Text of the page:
Adaptive Strategies for Preventing and Treating Lapses of Retention in Care (AdaPT-R)

Sponsor: NIH National Institute of Mental Health

Location(s): Kenya


Retaining HIV-infected patients in care is critical for the long term success of care and treatment for HIV in Africa. Although to date researchers have identified three interventions that help patients stay in care (SMS text messages to remind patients of visits, transportation vouchers to cover costs of clinic attendance, and peer navigators to engage and support patients), the barriers faced by patients are diverse and therefore no single intervention works for all patients all the time. We apply a novel experimental design - sequential multiple assignment randomized trial (SMART) - to find the best sequential application of these interventions in the real world to maximize the total number of patients helped at the lowest cost.

Retaining HIV-infected patients in care is critical to a successful response to HIV/AIDS in Africa, but loss to follow-up after enrollment often reaches 20%-40% by two years, placing millions of patients at risk of poor outcomes. A strategy to optimize retention within resource constraints is urgently needed, but must first overcome two critical challenges. First, lapses in retention may be due to psychological (e.g., stigma), structural (e.g., transportation) or systems (e.g., long waiting times) barriers Therefore, althoug three interventions have shown some efficacy for retention in randomized trials (SMS text messages, transport vouchers and peer navigators), each acts only on some barriers and is therefore is ineffectual for patients facing other barriers and is of limited overall effectivenessin real-world patient populations. Second, although poor retention is a crisis in Africa, most patients remain in care with minimal support. As a result, even the most effective of these interventions if applied uniformly as a one-size-fits-all approach will squander resources on patients who do not need help while helping only some patients in need. Sequential adaptive strategies - a novel class of public health approaches - may offer a solution to these challenges and simultaneously optimize both the effectiveness and efficiency of retention efforts. A candidate sequential adaptive strategy would start with a less expensive intervention (e.g., SMS) in all patients and then apply a more costly and intensive one (e.g., navigator) only to patients who show early signs of poor retention. Altering the initial intervention in response to a individual's behavior minimizes expenditures for patients for whom the initial intervention is sufficient (optimizing efficiency), but intensifies services for those who need additional or alternative help (optimizing effectiveness). We propose a sequential multiple assignment randomized trial to evaluate a family of such strategies. We will randomize 2,500 adults at six HIV clinics in Nyanza, Kenya to (1) standard of care routine education and counseling (REC), (2) SMS text messages, or (3) transport vouchers.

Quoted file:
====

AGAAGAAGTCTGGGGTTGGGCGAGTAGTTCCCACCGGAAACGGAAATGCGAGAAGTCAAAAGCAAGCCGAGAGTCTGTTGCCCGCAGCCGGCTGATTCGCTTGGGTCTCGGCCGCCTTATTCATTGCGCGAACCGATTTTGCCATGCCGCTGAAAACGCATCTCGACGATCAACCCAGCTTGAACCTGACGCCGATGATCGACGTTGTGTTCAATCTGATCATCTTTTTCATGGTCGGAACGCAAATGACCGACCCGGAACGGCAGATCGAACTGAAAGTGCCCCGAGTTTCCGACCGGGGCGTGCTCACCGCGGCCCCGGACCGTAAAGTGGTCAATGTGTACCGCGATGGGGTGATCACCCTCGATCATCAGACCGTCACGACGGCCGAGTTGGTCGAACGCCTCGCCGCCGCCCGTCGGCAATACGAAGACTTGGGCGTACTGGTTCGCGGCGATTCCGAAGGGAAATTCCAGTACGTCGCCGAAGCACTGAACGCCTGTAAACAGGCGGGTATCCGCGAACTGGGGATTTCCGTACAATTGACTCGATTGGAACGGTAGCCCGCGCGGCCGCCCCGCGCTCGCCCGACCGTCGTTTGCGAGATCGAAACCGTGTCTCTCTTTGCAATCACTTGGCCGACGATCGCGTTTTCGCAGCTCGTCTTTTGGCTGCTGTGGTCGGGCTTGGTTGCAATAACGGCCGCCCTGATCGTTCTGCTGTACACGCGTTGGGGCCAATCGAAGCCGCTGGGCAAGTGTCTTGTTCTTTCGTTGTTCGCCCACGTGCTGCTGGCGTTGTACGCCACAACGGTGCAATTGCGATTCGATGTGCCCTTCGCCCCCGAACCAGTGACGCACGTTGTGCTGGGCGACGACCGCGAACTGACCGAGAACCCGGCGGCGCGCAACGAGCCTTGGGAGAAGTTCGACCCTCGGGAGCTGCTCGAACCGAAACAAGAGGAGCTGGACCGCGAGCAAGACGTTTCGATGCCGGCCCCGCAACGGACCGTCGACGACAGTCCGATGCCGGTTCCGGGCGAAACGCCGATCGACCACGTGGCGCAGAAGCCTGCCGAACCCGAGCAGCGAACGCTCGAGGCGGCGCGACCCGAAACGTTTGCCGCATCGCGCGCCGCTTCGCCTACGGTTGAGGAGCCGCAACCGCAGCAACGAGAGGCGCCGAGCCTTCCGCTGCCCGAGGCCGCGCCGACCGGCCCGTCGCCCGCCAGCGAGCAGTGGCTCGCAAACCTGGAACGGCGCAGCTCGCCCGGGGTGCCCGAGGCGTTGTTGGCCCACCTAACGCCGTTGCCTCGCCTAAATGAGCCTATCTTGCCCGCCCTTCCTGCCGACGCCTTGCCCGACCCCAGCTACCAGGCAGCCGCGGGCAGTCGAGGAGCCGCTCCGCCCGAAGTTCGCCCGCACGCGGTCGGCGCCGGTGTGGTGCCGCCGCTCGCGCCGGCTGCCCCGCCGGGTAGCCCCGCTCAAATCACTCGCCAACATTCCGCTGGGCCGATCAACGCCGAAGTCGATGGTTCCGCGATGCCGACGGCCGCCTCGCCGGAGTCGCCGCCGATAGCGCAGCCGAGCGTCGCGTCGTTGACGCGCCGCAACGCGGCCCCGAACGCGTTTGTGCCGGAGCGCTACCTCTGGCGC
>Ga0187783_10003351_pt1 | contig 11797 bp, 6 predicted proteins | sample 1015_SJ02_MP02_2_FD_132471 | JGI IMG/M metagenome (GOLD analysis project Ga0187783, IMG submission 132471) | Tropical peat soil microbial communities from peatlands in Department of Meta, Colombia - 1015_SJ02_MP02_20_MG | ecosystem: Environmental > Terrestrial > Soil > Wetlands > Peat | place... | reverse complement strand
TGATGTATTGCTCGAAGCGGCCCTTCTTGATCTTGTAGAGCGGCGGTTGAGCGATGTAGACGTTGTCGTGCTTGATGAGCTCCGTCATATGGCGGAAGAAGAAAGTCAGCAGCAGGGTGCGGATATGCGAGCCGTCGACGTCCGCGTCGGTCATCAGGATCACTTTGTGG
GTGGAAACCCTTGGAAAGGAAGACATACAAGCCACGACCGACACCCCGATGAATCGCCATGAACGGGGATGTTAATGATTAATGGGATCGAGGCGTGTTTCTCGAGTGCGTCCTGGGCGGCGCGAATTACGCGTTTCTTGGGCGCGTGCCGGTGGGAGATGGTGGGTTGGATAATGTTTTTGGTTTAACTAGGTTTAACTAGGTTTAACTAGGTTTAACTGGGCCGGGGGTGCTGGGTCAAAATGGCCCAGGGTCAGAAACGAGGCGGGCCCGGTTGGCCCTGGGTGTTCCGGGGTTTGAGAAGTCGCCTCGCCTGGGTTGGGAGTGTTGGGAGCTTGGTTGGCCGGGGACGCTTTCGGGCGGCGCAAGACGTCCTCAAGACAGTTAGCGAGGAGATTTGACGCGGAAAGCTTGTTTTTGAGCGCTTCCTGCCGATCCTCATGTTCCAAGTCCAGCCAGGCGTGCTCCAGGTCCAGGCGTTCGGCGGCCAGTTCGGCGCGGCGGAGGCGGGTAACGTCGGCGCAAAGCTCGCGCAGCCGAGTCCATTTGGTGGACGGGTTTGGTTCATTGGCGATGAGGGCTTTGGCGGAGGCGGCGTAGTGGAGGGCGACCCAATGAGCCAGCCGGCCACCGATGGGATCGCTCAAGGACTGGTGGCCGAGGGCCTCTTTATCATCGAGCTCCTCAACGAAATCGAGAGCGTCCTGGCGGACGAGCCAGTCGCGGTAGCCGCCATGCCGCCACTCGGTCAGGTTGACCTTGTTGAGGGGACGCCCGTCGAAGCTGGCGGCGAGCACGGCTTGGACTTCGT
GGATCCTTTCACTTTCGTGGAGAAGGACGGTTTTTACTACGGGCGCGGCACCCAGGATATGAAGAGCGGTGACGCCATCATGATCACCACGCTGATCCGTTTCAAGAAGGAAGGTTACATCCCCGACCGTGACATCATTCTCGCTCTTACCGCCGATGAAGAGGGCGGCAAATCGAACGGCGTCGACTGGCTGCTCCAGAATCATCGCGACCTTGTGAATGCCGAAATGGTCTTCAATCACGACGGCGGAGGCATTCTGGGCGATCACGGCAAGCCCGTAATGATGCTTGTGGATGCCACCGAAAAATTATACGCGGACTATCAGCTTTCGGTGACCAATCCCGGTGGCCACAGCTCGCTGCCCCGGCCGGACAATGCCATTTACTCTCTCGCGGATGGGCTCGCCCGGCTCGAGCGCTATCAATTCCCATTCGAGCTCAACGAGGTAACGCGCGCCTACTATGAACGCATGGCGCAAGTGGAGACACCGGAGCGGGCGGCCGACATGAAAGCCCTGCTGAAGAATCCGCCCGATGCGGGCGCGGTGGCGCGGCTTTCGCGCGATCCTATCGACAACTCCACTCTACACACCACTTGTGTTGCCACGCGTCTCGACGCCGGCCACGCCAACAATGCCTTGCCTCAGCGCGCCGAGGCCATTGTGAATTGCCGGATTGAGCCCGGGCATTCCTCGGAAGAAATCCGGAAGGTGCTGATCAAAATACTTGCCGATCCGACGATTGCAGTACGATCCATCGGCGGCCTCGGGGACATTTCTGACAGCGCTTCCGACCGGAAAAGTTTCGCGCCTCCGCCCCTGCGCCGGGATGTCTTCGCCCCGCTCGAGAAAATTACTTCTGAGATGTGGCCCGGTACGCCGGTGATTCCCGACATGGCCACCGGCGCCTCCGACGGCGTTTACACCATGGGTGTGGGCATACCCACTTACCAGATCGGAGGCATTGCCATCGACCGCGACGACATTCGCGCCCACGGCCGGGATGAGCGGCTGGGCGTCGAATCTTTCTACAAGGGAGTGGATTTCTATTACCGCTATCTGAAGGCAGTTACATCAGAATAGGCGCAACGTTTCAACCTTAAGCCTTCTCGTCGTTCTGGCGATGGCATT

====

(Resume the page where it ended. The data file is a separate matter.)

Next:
Patients with early signs of weakening retention (defined as the first time a patient is 14 days late for an appointment) will be re-randomized to (1) a single episode of outreach (standard of care), (2) SMS combined with vouchers, or (3) a peer navigator.
In Aim 1, we assess the comparative effectiveness of first-stage strategies (REC, SMS, voucher) to prevent lapses in retention.
In Aim 2, we assess the comparative effectiveness of second stage strategies (outreach, SMS + voucher, navigator) to re-engage patients.
Because the initial intervention changes both the numbers and types of patients who lapse and thereby the effect of any second intervention, in Aim 3 we assess the joint effectiveness and cost-effectiveness of sequenced prevention and re-engagement strategies. At study conclusion, our primary output will be a menu of adaptive strategies for retention, each accompanied by estimates of cost and effectiveness, which policy makers in different settings can use to advance the impact of HIV care and treatment programs in Africa.